At the beginning of 1936, Hazel Shaw was five months pregnant. It was unclear if there would ever be a home in No Man’s Land ever again. More than 850 million tons of topsoil had eroded from the Southern Plains within the year, which was nearly eight tons of dirt for every American resident. No one knew where the dirt had gone and what it meant, beyond being unable to farm—and that dust pneumonia would continue to infect people until the soil was stabilized again. Unless something was done, the plains would become as arid as the Arabian desert.
It was as though the explorer Zebulon Pike’s prophecy about the region had come true. Though No Man’s Land had not truly been a desert, it soon would be. Moreover, no one understood what it meant to lose the soil, understanding its absence only in terms of its inability to provide a source of food and income. They did not consider disruptions to other plant and animal life in the area.
Meanwhile, the towns died. Stores and schools disappeared, and nearly a million people left their farms from 1930 to 1935. The exodus started slowly, initiated by declines in wheat and cattle prices in the northern plains. Drought and dust storms chased people out of the rest of the prairie, particularly Kansas, Oklahoma, and Texas.
The towns died nearly as quickly as they were born. Some people were eager to abandon the land they had plowed to seek new opportunities further west. Others simply sought fresh air to breathe.
Hugh Bennett’s challenge was in finding a way for the ground to become stable enough to hold seeds long enough for them to sprout. The administration bought 2.25 million acres to start. One idea was to give some of the land back to the indigenous people. The government decided to purchase up to one million acres for natives, who would run livestock over the land after it had been allowed to rest and regenerate for a few years. Some of it was old Cherokee land in Oklahoma anyway. The government would thus be getting rid of the cowboys and returning the natives.
For untold reasons, this plan never took hold. The administration did not seem clear either on which indigenous people belonged on the land. The Cherokee only existed in Oklahoma due to displacement resulting from President Andrew Jackson’s seizure of their lands in the Southeast. A Comanche reservation was nearby, but few members of the original tribe were still around.
Baca County was another place where the government wanted to put grass back on the prairie. The government paid $2.75 per acre to take back a homestead. The land would then be left alone—to either re-grow grass or become a desert. This would take place after the windmills and fences were dismantled and the houses were torn down and sold for scrap.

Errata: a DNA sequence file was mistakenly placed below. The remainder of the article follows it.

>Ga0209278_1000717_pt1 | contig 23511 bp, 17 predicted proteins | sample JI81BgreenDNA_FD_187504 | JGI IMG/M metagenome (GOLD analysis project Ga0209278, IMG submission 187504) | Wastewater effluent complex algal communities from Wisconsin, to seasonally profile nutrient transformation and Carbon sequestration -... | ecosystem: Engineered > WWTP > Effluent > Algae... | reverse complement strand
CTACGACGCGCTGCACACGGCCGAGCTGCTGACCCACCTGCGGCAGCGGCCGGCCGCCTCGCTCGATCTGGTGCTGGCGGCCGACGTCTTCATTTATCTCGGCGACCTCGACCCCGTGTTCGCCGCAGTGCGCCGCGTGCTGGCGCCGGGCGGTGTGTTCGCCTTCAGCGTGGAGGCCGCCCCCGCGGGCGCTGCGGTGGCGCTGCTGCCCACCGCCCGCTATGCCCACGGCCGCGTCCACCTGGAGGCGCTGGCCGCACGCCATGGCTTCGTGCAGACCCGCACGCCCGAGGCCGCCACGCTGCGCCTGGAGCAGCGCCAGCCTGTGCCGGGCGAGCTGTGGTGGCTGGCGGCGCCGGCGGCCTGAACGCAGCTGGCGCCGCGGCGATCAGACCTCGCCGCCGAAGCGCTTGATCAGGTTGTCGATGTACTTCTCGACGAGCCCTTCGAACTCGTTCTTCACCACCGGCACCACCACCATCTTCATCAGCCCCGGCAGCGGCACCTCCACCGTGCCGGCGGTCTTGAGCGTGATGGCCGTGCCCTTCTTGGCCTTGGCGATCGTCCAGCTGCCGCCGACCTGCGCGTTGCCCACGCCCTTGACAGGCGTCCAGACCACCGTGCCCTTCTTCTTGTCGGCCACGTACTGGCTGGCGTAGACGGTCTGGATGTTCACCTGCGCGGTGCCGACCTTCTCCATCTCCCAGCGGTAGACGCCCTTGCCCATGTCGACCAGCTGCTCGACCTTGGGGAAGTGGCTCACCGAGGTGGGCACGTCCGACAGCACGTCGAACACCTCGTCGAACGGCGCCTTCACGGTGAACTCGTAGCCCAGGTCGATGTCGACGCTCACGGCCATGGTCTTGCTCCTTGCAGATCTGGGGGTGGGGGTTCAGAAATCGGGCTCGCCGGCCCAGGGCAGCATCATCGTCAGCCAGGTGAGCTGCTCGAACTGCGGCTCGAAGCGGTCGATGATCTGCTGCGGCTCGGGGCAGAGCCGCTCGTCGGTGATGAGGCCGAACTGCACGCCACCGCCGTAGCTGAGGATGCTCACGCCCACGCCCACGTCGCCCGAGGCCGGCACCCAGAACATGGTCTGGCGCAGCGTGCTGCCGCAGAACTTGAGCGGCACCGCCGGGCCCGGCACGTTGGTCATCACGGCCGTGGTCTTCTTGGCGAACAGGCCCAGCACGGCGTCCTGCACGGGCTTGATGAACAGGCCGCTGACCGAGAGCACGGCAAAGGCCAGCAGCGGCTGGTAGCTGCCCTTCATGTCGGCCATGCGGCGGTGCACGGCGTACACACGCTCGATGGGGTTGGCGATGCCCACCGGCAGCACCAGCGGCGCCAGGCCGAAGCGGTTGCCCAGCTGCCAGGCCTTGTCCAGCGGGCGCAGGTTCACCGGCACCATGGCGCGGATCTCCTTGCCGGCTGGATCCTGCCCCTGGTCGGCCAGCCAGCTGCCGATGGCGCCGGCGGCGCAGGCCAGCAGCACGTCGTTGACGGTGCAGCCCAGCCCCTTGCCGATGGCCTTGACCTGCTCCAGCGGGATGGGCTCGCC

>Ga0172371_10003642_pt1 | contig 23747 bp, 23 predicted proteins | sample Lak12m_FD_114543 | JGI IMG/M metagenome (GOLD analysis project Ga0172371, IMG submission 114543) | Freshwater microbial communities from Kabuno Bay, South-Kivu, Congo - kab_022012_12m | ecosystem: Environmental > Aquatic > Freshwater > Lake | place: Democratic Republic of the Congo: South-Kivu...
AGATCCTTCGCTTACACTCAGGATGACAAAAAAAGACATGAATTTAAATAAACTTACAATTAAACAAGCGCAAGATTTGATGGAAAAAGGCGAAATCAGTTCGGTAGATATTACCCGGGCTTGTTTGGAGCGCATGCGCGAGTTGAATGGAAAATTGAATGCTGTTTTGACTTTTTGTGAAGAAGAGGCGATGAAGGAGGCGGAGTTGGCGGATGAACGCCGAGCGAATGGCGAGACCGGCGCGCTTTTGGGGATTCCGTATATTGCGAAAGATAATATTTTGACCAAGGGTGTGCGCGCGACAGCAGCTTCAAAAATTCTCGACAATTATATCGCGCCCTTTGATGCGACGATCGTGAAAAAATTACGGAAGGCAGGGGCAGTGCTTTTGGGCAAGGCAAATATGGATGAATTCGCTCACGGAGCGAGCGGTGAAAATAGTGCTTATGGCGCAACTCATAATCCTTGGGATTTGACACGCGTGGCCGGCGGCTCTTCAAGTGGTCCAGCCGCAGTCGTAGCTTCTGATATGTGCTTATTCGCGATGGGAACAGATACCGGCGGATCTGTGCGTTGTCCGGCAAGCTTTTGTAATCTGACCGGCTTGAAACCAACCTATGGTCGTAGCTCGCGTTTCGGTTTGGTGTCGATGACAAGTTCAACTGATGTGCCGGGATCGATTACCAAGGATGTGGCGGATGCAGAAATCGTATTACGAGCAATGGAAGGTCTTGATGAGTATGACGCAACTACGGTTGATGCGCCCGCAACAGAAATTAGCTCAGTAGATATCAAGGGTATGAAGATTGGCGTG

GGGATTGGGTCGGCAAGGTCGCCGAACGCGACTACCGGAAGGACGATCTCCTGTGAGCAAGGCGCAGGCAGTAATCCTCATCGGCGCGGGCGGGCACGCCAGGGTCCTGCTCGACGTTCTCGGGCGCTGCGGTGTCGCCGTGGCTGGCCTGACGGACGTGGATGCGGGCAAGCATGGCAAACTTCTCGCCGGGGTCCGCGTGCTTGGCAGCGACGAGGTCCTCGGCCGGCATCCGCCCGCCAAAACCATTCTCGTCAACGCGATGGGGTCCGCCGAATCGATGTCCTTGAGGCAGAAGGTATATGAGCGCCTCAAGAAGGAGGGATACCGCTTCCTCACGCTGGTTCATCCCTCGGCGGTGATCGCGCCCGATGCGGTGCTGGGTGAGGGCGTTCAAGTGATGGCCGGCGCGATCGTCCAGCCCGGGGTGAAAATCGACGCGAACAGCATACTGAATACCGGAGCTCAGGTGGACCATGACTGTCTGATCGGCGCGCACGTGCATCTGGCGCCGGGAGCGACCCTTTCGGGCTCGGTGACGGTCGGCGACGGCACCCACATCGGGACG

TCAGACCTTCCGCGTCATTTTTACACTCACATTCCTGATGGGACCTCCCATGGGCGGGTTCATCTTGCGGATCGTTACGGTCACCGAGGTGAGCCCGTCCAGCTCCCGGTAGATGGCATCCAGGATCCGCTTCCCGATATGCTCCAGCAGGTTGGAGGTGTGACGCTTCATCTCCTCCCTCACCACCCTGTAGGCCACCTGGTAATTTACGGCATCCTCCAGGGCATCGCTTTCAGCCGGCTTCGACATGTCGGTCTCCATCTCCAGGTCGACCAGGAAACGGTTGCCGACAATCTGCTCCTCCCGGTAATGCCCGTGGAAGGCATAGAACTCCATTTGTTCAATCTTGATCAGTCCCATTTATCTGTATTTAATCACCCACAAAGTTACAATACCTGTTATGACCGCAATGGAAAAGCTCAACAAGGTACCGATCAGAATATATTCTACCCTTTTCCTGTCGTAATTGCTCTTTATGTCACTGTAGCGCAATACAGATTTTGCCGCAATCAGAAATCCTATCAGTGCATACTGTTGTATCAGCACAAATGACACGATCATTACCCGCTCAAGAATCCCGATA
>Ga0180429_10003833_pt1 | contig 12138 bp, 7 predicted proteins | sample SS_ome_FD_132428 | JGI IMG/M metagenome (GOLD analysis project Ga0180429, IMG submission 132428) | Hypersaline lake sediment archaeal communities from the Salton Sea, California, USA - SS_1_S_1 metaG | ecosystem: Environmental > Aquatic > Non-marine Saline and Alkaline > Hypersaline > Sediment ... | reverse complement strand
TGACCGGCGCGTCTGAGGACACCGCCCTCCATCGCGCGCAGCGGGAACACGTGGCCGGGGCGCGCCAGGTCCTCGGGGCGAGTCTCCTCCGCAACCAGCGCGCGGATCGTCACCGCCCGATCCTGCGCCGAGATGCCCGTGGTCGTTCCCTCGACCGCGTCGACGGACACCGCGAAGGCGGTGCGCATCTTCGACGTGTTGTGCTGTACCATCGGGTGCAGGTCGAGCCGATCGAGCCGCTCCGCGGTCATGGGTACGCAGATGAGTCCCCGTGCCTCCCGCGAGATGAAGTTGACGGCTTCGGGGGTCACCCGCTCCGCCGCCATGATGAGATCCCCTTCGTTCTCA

The civilization that whites had built on the plains would be dismantled—and had to be dismantled—so that the region could return to its natural state and once again harbor life. It was unclear what the land would become as a result of human settlement.
The journalist Ernie Pyle, one of the most influential writers of the day, called the Dust Bowl a withering land of misery. The Atlantic Monthly carried a series called “Letters from the Dust Bowl” written by Caroline Henderson. She wrote about the “bad days of wind and dust.” She wrote nothing during the tortuous summer. Hazel Shaw’s focus for the next year was to bring new life to the world to replace that which had been lost to the storms. She went north to Elkhart, Kansas to give birth to “a black-eyed baby boy.” The baby was named Charles Jr., for his father. He was strong and robust. Hazel was unsure of where to live. Cimarron County had killed both Grandma Louzima and Ruth Nell, and she would never see it the same way again.
Both Caroline and Hazel sought creativity as the means to remain optimistic. For Henderson, creativity took the form of writing. Hazel, on the other hand, remained committed to the more traditionally feminine practice of seeking meaning through the creation of new life, despite the loss of Ruth Nell. Both writing and procreation are acts of survival—an affirmation of life and of one’s willingness to continue on.
Summer temperatures were especially hot. During two days in July and two in August, the temperatures reached 118 degrees—the highest ever recorded in No Man’s Land. It was 117 degrees in Dalhart and 120 in Shattuck. There had been some rain, but it came in massive bursts, causing flash floods. Then, the drought and high temperatures returned. Hazel kept the place so sealed it was like living in a can. Charles, Jr. later developed claustrophobia as a young man, which he thought came from spending his early months “looking up at a dusted, wet sheet from a crib in a sealed apartment.”